whats the signs

Discussion in 'Chicken Behaviors and Egglaying' started by ameraucanacrazy, Apr 26, 2009.

  1. ameraucanacrazy

    ameraucanacrazy Chillin' With My Peeps

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    how to tell when a hen is about to go broody and do u keep the eggs in the nest until they set on the nest or will the hen just set after laying one egg
     
  2. SoJoChickens

    SoJoChickens Chillin' With My Peeps

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    If a hen is sitting on an egg, reach under and see how she reacts. If she runs off, she is not broody. If she pecks at you and throws a fit, she may be getting broody. Clucking can be another sign of broodiness.

    A broody may set on one egg so you will probably want to remove individual eggs and store them at 55 degrees (for up to six days) while you collect other eggs to hatch. If the hen is already setting, replace the eggs you take with fake eggs until you are ready to hatch a group of eggs then replace the fake eggs with the real ones. That will keep her on the nest.

    Good luck!
     
  3. Judy

    Judy Moderator Staff Member

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    The natural course is that the hen lays several eggs, then stops laying and sets on them til they hatch, then mothers them for a few weeks. But broodiness has been bred out of these chickens to the point that they often only follow some part of the natural course. So we wind up trying to second guess them. SoJoChickens has given you a good and useful example of the techniques we have developed to try to deal with these variations in broodiness. Mother Earth News did some good writeups on broodies which for some reason I can't find right now.

    Basically, a hen has gone broody when she will not get off the nest. She may or may not be setting on real or fake eggs when this happens, though no doubt it is more likely if she believes there are eggs there. My one broody did not seem to care whether there were eggs under her or not; it took me 3 months to get her off the nest (I had no roo.)
     
  4. Ridgerunner

    Ridgerunner Chicken Obsessed

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    You are getting good advise from the others.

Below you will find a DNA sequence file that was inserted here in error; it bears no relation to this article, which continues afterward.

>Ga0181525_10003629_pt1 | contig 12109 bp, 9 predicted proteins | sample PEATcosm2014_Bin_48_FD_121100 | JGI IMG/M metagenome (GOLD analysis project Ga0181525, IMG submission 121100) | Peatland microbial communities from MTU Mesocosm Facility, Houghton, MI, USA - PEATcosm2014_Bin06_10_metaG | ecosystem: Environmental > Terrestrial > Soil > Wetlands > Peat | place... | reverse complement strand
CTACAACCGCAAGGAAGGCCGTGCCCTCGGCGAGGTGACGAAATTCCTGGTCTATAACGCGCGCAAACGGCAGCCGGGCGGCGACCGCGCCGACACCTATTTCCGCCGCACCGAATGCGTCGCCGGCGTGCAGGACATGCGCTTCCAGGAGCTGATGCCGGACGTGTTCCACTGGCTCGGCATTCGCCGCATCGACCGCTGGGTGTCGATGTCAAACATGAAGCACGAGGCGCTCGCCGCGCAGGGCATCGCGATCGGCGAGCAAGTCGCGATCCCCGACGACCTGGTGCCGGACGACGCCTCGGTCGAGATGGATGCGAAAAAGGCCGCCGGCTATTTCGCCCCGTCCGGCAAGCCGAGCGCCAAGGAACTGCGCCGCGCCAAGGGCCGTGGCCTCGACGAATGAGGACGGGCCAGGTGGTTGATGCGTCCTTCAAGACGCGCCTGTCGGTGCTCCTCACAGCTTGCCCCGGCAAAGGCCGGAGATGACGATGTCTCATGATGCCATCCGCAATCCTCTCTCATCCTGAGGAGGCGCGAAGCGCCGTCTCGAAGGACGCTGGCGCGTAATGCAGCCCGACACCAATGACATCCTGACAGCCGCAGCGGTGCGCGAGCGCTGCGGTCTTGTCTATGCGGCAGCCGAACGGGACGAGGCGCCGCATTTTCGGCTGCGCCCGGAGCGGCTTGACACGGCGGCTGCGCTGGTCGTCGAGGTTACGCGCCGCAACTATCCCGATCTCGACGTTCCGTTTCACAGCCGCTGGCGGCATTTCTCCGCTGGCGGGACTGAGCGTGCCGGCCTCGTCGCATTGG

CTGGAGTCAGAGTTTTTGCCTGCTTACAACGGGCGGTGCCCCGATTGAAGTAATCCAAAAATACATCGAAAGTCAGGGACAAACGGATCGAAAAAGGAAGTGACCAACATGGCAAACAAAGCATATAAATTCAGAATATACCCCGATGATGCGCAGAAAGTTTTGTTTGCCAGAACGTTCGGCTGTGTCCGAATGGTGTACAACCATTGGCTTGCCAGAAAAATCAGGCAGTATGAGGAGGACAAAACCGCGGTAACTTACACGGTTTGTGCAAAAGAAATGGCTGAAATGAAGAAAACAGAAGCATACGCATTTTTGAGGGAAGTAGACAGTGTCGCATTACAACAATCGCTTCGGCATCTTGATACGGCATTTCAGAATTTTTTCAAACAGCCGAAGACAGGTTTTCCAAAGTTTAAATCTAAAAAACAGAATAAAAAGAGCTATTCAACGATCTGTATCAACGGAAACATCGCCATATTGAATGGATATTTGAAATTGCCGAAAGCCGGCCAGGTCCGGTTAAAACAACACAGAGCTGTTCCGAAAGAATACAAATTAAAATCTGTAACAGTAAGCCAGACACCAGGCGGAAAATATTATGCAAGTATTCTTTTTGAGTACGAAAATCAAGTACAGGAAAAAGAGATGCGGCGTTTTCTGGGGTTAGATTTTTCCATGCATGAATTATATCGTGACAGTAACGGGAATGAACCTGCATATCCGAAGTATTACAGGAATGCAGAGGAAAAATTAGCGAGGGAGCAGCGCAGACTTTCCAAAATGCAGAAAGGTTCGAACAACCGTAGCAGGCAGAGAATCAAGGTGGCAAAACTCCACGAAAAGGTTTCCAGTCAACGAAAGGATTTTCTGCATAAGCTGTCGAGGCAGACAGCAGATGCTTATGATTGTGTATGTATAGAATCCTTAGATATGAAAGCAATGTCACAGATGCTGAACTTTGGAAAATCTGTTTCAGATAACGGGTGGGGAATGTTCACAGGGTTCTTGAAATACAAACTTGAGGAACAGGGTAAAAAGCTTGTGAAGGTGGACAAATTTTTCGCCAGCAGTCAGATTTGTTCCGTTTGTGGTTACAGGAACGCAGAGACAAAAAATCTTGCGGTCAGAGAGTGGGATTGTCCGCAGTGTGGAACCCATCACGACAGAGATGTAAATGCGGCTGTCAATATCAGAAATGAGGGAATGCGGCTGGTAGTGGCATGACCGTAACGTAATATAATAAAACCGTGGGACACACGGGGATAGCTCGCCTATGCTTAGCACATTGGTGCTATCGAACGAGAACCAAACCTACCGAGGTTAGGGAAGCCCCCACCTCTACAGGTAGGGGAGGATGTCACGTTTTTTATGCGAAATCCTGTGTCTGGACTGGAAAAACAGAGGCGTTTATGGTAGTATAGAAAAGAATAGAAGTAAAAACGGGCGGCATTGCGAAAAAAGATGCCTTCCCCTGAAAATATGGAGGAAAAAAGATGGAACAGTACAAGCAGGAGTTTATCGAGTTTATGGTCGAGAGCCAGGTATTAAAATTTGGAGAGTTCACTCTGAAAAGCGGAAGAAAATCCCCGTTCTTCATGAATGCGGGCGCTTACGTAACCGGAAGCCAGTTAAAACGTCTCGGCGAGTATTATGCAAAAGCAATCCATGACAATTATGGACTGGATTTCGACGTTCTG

A broody hen article. This may be the one DDawn was talking about. Note this lady has lots of room and a certain set-up so take only what applies to your situation. A great source of information, however.

    http://www.themodernhomestead.us/article/broody-hens-1.html

    This article discusses how to store eggs for freshness. I think it is good information and may make you more comfortable with something I'm going to suggest.

    http://www.motherearthnews.com/Sust...ggs-a-Year-or-More-Without-Refrigeration.aspx

    This tells you how to move a broody hen if you elect to do that. I promise I will quit posting links soon.

    https://www.backyardchickens.com/forum/viewtopic.php?id=162759

    My last two links. These cover incubators but they give you a lot of information on how to store eggs for incubation, whether for a broody or for an incubator.

    http://gallus.tamu.edu/Extension publications/b6092.pdf

    http://www.ianrpubs.unl.edu/epublic/pages/publicationD.jsp?publicationId=62

    I don't think there is a reliable way to tell when a hen is about to go broody. If you have enough hens laying so you can get sufficient fertile eggs within a week of a hen going broody, just use a fake egg or two to help keep her broody while you are collecting eggs. However, if you don't have enough hens laying or you have a few certain hens you want to hatch from, I suggest setting up a system where you keep enough eggs for hatching ready. First, store sufficient eggs until you have enough, marking them with the date they were laid. Then, after you have enough, every day take away for your use the oldest eggs and save the freshest eggs.

    Hope this makes sense.
     
  5. Mahonri

    Mahonri Urban Desert Chicken Enthusiast Premium Member

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    My Coop
    Broody?

    Stays in the nest overnight.
     

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